- The Washington Times - Friday, April 27, 2007

This here’s a post about pain and suffering — and delighting in pain and suffering.

First, the pain and suffering: “Winter Light,” part of Swedish director Ingmar Bergman’s spiritual trilogy of the early-‘60s. (By the way, I’m one of those renters, chronicled not too long ago in the Wall Street Journal, who uses Netflix primarily for artsy movies, only to let them collect dust for months.)

One of Bergman’s sideline characters tells Tomas, a rural parish priest whose crisis of faith is at the center of the drama, that it’s misguided to focus overmuch on the physical suffering of Christ. Argot, a hunchback, says he has, cumulatively speaking, suffered more than Christ did. The more severe suffering, Argot says, was mental and emotional: the dread anticipation at Gethsemane; the abandonment by his disciples; indeed, feeling forsaken by the Father himself on the cross.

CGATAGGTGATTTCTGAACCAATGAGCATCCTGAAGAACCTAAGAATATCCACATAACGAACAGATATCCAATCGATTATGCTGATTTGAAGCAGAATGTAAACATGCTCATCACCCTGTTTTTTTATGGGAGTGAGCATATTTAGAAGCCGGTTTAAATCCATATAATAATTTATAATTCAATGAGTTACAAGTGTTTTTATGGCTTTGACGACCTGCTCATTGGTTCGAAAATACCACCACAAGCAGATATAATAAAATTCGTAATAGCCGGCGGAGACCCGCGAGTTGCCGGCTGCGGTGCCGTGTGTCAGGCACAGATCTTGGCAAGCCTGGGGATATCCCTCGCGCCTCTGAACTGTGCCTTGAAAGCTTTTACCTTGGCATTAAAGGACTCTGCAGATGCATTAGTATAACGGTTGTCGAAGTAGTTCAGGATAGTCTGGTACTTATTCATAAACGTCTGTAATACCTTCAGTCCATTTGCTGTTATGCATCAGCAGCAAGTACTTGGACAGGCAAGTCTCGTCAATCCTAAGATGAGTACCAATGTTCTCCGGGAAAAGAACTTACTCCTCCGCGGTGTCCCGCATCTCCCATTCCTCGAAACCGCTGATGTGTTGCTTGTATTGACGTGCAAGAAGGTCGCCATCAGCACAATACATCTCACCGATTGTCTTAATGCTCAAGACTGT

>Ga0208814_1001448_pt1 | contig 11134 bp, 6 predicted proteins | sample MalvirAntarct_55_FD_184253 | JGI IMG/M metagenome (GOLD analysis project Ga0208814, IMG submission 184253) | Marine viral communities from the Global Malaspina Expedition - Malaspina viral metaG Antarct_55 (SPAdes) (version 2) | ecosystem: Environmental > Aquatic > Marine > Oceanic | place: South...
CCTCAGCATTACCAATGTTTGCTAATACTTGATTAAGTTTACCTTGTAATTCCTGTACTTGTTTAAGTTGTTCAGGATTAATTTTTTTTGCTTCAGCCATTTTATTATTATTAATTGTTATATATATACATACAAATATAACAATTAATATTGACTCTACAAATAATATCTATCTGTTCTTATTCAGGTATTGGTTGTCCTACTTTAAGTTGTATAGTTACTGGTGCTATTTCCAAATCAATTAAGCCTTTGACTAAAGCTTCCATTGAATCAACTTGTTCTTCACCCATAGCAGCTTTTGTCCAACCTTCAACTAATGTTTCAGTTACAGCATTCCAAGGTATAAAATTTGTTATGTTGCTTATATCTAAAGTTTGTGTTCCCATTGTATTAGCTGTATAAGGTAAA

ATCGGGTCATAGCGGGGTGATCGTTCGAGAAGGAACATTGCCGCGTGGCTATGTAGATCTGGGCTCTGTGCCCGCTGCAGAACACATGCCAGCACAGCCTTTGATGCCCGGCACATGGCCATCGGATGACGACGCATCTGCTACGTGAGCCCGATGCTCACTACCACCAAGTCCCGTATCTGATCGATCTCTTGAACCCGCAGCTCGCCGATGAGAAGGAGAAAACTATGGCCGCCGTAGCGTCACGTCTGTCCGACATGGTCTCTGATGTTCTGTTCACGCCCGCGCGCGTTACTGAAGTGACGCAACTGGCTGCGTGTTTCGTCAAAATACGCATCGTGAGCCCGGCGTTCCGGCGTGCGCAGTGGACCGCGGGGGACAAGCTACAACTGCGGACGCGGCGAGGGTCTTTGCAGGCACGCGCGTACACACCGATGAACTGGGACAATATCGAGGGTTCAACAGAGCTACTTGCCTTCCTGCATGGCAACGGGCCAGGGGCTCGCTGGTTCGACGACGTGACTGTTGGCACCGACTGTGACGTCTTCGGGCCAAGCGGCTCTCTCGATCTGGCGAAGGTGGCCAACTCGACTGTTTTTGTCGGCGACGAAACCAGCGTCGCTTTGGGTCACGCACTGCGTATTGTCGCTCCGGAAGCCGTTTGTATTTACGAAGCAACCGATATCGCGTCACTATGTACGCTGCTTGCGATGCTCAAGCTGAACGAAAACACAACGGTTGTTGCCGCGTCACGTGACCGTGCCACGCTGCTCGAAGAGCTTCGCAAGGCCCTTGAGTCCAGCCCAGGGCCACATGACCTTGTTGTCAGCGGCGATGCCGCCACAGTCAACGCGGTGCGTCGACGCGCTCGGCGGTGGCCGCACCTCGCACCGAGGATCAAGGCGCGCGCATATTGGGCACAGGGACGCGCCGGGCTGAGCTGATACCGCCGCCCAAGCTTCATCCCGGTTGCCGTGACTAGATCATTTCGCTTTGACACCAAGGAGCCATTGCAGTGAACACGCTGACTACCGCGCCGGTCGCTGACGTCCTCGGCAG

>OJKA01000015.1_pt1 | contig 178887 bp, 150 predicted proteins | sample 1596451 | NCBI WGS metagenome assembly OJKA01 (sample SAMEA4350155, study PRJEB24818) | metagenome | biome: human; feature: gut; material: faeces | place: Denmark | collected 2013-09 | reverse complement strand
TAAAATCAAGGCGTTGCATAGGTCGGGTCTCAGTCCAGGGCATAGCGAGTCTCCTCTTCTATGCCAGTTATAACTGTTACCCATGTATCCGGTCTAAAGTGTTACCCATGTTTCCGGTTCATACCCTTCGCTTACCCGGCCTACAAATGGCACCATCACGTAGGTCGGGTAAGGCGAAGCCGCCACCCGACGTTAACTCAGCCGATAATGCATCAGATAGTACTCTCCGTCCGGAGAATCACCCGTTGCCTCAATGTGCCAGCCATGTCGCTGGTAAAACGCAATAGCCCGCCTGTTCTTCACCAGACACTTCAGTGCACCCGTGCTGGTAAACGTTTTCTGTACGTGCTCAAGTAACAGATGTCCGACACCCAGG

While not diminishing, certainly, the pain that accompanies crucifixion, I think this is an insightful point, and one I wish I’d come across before seeing the carnival of cruelty that was “The Passion of the Christ.”

Now, the delight: If you’re ever bored and find yourself near an Internet connection, do yourself a favor and search for self-published cover versions of your favorite songs on YouTube.com. I can’t get enough. I’m reminded of a joke Dennis Miller used to tell: “Folks, the country is officially out of talent.”

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